Describe how a risk assessment might help reassure Ellie’s mum and ensure Ellie’s safety By having a risk assessment in place for Ellie making her own way on the bus to the group the social worker will of identified all of the possible hazards and the level of risks connected with these. The social care worker will have come up with ways of avoiding these hazards which will ensure Ellis safety and Ellie’s mum will feel reassured
Describe how a social care worker should use the risk assessment to ensure Ellie is safe during the journey To make sure Ellie is safe during the journey the social care workers should follow the risk assessment as it will state all the risks to Ellie during her journey and will include what needs to be done to reduce the likelihood of the risks. It is the responsibility of the social care worker to make sure that they are aware of the risk assessment and if there is anything that they do not understand then they should seek additional advice from their line manager straight away. It is also the responsibility of the social care worker to report any changes that need making to the risk assessments as soon as possible to their line manager. The risk assessment must be up to date and revised as often as necessary for the safety of Ellie and the people that are working with her.
Task D – Short Answer Questions
List three hazardous substances that can be found in an adult social care setting
1. Cleaning Chemicals
3. Clinical Waste
Use the table below to describe safe practice for the handling of each hazardous substance
The medication should be stored in a locked cabinet out of reach, only the authorised person should have the key for the locked cabinet, the cabinet should be at the correct temperature the medication needs to be stored at. The medication must stay in the packaging the pharmacy dispensed it in Body waste should be stored in a yellow bag sealed and put into the designated place ready for collection somewhere that will not cause infection risks. Cleaning fluids should be kept in a safe place preferably in a locked cupboard and in line with the manufacturer’s instructions. All cleaning fluids should be stored in the correct bottles with the correct labels on them.
The staff giving medication must have appropriate training in the administering of medication. When handling body waste you should always be wearing protective clothing such as gloves and aprons, you should also make sure you wash your hands after handling body waste. When using cleaning fluids you should always follow the manufacturer’s instructions and wear protective clothing such as gloves and aprons.
The correct method of disposal is to return any unused medication back to the pharmacy and not put in the bin. Body waste will be picked up from designated area by specialist waste contractors. You should always follow the manufacturer’s instructions when disposing cleaning fluids
Identify three common hazards related to handling and storing food
1. Poor hygiene so there is a risk of infection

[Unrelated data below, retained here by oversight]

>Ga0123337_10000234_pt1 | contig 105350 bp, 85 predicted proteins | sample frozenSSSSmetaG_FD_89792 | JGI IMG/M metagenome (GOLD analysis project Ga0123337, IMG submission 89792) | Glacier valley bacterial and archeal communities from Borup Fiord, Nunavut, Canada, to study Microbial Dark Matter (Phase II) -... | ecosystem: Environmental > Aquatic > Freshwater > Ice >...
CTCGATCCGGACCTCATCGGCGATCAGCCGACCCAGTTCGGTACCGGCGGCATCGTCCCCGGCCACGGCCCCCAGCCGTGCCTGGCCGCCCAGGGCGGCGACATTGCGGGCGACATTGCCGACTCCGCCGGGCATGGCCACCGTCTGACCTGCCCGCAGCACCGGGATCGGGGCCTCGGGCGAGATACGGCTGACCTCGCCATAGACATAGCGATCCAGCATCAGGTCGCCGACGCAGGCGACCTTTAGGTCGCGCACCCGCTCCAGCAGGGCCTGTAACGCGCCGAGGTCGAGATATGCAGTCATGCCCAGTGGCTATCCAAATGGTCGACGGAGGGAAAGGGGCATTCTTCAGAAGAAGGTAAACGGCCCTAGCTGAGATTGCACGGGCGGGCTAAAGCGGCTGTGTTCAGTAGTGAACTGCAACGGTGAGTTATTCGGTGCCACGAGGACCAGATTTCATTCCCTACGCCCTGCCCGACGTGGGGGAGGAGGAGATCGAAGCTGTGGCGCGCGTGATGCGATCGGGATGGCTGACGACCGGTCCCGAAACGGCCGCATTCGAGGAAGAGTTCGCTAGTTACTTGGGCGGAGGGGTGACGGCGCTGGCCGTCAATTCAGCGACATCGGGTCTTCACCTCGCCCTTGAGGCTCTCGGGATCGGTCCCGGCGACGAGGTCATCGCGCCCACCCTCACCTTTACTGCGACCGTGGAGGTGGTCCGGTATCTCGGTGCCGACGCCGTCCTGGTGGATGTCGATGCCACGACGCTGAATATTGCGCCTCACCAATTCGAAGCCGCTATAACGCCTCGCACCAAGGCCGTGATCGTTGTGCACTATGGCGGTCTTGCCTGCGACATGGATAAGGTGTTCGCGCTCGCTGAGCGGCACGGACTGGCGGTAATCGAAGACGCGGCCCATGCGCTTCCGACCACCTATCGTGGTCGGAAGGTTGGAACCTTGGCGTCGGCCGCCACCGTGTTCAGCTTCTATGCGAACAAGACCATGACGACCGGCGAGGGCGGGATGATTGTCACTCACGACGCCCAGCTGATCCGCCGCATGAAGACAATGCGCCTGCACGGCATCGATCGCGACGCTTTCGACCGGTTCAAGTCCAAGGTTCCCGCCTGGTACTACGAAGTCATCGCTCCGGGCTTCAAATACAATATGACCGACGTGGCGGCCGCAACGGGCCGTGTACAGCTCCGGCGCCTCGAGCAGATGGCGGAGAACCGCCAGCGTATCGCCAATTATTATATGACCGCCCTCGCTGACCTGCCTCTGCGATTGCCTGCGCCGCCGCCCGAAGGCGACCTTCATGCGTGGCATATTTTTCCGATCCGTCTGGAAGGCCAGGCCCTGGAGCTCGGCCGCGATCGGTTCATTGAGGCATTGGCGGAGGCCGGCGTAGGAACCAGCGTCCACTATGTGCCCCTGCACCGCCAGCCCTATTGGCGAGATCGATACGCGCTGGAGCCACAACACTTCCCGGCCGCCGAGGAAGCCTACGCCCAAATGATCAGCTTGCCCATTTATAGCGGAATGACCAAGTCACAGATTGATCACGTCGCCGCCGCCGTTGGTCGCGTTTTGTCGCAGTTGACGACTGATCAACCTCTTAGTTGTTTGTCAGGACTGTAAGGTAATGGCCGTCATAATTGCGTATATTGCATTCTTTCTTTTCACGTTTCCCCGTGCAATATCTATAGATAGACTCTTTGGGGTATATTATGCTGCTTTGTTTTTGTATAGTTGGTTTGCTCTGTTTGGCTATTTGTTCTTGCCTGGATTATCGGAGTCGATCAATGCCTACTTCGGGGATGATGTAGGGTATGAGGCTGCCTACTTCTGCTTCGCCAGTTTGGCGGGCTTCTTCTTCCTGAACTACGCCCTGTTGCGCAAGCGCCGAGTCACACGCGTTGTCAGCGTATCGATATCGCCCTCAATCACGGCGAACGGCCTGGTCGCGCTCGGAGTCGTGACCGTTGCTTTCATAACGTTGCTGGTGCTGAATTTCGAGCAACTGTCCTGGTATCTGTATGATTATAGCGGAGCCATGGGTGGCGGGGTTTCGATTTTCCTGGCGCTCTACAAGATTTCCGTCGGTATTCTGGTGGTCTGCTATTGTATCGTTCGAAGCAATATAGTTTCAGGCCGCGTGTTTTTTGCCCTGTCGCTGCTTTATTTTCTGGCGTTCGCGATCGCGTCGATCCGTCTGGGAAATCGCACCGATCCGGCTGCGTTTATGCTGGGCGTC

2. Not reheating food to the correct temperature
3. Storing uncooked meat on the top shelf in the fridge
Explain how to:
a) Store food safely You need to ensure when storing food that you store it at the correct temperature, cover and label the food so that others know when it has been opened and when it will no longer be edible. You need to make sure that uncooked and cooked foods are kept separately to avoid contamination. b) Handle food safely When handling food you should keep yourself clean, you should wear protective clothing, keep the workplace you are working in clean and tidy, you should use separate utensils and other equipment for different types of food such as chopping boards with different colours for cooked meat and vegetables etc, You should wash your hands regularly and thoroughly. c) Dispose of food safely When disposing food you should make sure leftover food is disposed quickly, ensure that the bins are emptied frequently and that and anything that is dropped or spilt is cleaned up quickly.
Identify three common signs or indicators of stress
1. Feeling tense, uptight or angry
2. disturbance of sleep pattern
Give two examples of circumstances or situations that may cause a person to feel stressed 1. One example of circumstances or situations that may cause a person to feel stressed is work pressure, such as if someone has been set some targets to meet within a given time and they are struggling to meet these targets they may become tired and anxious and this may result in them becoming stressed due to a build up of work and feeling that it is on top of them. 2. Another One example of circumstances or situations that may cause a person to feel stressed is being in debt as this may make them feel that they are unale to cope and, they may be worrying all the time where they are going to get the money from to pay the debt and this may result in a decrease in their self esteem and self worth and make them question their ability to support a family. They may also be worrying that they may be kicked out and have nowhere to live with their family if they dont find the money to pay.
Identify and describe two ways of managing stress
1. One way in which an individual can manage stress is by physical activity, as this uses up the extra energy the body produces when they are stressed, this could be things such as walking, jogging, going to the gym, boxing etc. 2. Another way in which an individual can manage stress is by taking your mind off of the issue for a while by doing something else, by doing this it allowes you to come back to the problem with a clear head later on. This could be doing things such as gardening, going to the cinema, pampering etc.
Task E – Leaflet
A list of the routes by which infection can enter the body